Thursday, November 16, 2006

Why religious television programming is just plain awful

For the first time, we are now being told, most American homes have more televisions than people. According to the latest data from Nielsen Media Research, the average U.S. household has 2.55 people and 2.73 TVs.

Much of the programming, alas, is religious.

Whenever I think about television, I am mindful of the late Neil Postman who penned a tome titled Amusing Ourselves to Death. In it he briefly contrasts Orwell's 1984 and Huxley's Brave New World. The year '84 has come and is now long gone, said the author, but don't feel too good about it.

  • Orwell feared those who would ban books. Huxley feared there would be no reason to ban them, for no one would want to read one.
  • Orwell feared those who would deprive us information. Huxley feared so much information that we would be reduced to passivity.
  • Orwell feared the truth would be concealed from us. Huxley feared the truth would be drowned in a sea of irrelevance.
  • Orwell feared those who control by inflicting pain. Huxley feared those who control by inflicting pleasure.
  • Orwell feared that what we hate will ruin us. Huxley feared that what we love will ruin us.

Huxley and Postman were right in surmising that the "Brave New World" should be our greatest fear. And television should be part of that fright.

Postman, however, doesn’t stop with the passing of 1984. He quotes a former executive director of the National Religious Broadcasters Association in his volume who stated all too plainly the obvious law of television preachers: “You can get your share of the audience only by offering people something they want.”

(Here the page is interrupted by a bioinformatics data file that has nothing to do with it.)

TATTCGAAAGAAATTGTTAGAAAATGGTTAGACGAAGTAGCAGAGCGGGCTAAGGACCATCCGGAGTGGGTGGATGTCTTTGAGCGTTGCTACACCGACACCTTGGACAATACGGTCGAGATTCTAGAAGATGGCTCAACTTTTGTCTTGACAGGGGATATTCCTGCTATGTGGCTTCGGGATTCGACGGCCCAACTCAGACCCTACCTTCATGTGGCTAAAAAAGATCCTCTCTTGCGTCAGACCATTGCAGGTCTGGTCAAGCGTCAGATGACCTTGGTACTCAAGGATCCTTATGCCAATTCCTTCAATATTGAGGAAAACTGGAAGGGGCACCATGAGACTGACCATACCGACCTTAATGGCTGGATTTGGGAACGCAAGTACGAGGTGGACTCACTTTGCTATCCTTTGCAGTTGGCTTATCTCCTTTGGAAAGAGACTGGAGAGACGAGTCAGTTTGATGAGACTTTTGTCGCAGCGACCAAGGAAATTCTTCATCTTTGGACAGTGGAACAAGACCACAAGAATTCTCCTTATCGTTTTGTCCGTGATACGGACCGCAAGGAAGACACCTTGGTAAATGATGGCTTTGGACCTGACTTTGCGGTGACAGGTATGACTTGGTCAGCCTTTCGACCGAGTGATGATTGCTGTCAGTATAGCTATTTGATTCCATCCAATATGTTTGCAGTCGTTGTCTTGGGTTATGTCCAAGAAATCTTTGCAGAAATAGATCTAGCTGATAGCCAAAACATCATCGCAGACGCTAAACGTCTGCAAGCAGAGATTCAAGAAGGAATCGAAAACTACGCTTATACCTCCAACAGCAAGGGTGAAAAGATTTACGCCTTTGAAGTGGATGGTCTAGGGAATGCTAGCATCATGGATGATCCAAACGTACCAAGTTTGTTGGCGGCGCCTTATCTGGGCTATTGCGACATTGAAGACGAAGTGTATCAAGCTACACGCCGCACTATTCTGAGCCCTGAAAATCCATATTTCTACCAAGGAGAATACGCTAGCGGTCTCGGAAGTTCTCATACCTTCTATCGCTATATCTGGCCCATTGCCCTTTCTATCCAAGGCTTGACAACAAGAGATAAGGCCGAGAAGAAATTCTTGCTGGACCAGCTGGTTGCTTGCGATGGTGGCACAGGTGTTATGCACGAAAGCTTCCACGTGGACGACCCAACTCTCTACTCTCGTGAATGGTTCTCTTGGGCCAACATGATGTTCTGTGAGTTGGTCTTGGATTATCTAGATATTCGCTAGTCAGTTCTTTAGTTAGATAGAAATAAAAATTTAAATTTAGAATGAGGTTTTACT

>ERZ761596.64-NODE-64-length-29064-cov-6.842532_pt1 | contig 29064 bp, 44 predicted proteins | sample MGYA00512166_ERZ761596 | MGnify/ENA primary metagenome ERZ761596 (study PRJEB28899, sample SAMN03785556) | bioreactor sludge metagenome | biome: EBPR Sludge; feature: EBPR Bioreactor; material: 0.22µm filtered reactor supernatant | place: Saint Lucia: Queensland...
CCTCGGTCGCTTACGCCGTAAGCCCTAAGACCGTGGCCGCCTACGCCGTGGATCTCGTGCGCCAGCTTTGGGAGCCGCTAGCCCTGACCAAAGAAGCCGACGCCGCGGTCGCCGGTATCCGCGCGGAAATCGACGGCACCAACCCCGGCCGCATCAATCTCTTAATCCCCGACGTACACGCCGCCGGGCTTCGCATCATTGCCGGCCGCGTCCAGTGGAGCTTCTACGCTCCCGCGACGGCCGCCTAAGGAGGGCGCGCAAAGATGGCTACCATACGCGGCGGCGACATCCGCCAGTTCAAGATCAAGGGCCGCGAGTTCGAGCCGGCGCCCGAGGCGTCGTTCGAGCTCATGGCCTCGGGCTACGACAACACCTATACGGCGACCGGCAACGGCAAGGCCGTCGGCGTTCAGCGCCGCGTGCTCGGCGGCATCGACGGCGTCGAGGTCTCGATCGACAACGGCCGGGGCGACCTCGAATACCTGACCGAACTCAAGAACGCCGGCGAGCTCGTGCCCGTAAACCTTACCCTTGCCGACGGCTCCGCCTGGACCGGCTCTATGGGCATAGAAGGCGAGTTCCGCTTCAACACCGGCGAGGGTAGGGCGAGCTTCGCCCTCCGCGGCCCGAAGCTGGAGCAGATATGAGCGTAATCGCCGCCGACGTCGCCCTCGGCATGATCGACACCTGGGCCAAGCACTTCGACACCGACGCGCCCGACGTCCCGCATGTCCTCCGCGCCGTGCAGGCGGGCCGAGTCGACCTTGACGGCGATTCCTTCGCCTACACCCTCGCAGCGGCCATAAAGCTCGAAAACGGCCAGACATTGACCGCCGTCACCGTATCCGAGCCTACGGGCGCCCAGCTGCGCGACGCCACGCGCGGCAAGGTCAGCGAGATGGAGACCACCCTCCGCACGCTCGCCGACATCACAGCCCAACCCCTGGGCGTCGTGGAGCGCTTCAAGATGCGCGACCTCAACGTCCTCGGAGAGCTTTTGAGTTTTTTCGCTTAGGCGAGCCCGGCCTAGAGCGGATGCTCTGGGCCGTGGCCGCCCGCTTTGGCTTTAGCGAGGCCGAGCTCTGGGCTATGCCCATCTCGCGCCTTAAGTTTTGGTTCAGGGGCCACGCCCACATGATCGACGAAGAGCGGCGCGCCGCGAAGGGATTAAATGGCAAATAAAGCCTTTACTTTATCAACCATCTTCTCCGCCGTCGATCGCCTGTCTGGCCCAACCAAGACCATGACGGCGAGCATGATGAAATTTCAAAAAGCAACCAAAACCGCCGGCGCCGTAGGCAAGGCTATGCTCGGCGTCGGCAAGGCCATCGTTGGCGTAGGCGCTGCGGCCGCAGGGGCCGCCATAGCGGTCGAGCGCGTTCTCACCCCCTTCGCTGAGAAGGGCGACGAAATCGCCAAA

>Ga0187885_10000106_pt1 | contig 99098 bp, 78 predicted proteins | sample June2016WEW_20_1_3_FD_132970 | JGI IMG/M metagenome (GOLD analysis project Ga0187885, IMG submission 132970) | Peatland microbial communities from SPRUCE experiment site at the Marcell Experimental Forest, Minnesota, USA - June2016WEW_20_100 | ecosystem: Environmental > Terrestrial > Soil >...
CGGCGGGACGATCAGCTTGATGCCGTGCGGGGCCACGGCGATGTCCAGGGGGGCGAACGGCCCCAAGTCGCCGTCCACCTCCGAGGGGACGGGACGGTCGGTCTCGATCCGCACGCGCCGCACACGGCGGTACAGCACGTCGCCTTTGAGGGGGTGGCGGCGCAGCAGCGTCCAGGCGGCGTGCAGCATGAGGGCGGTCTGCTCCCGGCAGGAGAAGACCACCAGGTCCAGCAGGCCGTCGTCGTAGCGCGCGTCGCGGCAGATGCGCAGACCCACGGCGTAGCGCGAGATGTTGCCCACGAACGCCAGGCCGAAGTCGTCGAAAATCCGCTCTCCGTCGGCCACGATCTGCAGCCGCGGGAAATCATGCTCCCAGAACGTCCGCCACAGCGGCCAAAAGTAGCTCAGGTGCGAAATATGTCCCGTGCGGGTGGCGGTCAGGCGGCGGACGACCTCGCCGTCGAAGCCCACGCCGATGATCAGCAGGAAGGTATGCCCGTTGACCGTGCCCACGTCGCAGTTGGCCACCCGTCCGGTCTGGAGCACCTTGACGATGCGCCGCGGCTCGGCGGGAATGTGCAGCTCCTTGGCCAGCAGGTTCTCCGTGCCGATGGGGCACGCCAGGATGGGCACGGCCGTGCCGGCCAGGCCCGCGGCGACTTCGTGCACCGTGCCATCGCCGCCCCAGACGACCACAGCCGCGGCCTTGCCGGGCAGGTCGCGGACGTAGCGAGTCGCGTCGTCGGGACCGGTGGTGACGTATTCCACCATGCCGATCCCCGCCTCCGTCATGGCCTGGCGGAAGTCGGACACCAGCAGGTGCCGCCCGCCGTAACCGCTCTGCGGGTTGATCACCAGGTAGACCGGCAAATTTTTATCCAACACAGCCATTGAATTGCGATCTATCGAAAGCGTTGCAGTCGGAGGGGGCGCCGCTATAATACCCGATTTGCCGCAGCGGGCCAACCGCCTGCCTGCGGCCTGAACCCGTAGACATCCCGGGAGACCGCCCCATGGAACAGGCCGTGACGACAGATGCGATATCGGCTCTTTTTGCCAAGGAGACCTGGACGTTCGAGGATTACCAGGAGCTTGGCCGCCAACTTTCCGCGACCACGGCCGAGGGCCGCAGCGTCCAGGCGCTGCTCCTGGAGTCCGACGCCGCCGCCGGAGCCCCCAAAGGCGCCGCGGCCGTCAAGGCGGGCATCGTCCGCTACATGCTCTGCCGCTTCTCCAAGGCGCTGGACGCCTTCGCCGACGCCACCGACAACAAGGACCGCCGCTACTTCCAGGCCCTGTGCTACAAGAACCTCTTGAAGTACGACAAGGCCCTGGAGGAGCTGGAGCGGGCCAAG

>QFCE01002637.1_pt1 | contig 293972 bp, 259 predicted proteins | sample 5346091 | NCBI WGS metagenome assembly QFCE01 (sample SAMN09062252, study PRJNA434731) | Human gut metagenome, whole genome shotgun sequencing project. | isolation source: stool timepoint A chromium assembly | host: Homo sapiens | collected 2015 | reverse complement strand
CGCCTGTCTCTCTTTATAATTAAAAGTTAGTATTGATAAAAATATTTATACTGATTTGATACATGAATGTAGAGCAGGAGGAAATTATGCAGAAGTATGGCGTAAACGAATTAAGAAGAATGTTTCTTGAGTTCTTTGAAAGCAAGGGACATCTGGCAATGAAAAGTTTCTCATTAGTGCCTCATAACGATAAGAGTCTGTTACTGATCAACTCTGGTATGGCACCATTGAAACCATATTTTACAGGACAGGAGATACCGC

Postman:

“You will note, I am sure, that this is an unusual religious credo. There is no great religious leader – from the Buddha to Moses to Jesus to Mohammed to Luther – who offered people what they want. Only what they need. But television is not well suited to offering people what they need….As a consequence, what is preached on television is not anything like the Sermon on the Mount. Religious programs are filled with good cheer. They celebrate affluence. Their featured players become celebrities. Though their messages are trivial, the shows have high ratings, or rather, because their messages are trivial, the shows have high ratings.

“I believe I am not mistaken in saying that Christianity is a demanding and serious religion. When it is delivered as easy and amusing, it is another kind of religion altogether.” (Postman, Amusing Ourselves to Death)

"I would never let my children even come close to this thing." Such are the musings of the late Vladimir Kosma Zworykin, Russian-born inventor of the television set who, evidently, had some misgivings about the whole project when reflecting on his life's work on his 92nd birthday.

Many, if not most of us, can resonate with the Zworykin attitude, although it might be uncomfortable to do so. For, says Jerry Mander, former advertising executive and author: "I'm learning that people can hate a lot of television, hate their own viewing habits, hate what it does to them and their families." Nonetheless, says Mander, we "still think it's bizarre that anybody wants to get rid of it."

I have done talk radio for twelve years in our city. Most of those years we have had a “Throw Out Your TV Set Day” when we have actually challenged people to do what I did to my set twenty years ago – get up on the catwalk of the nearest building and provide a “heave-ho” to the favorite of family addictions. People would call the program and tell how horrible television was. And then I would ask: “So – you’re throwing yours out?”

No. Never. No.

It is not just that your kids will be less intellectual, or have less of an attention span, or spend less time in conversation with you the parent, or impair logical thinking, or expose them to sexual and immoral images that can never be erased, etc.

It is worse than that.

It’s that your kids are exposed to religious programming from time to time that appeals to their base animal instincts – innocent as they might be - instead of to the “life of God in the soul of man.”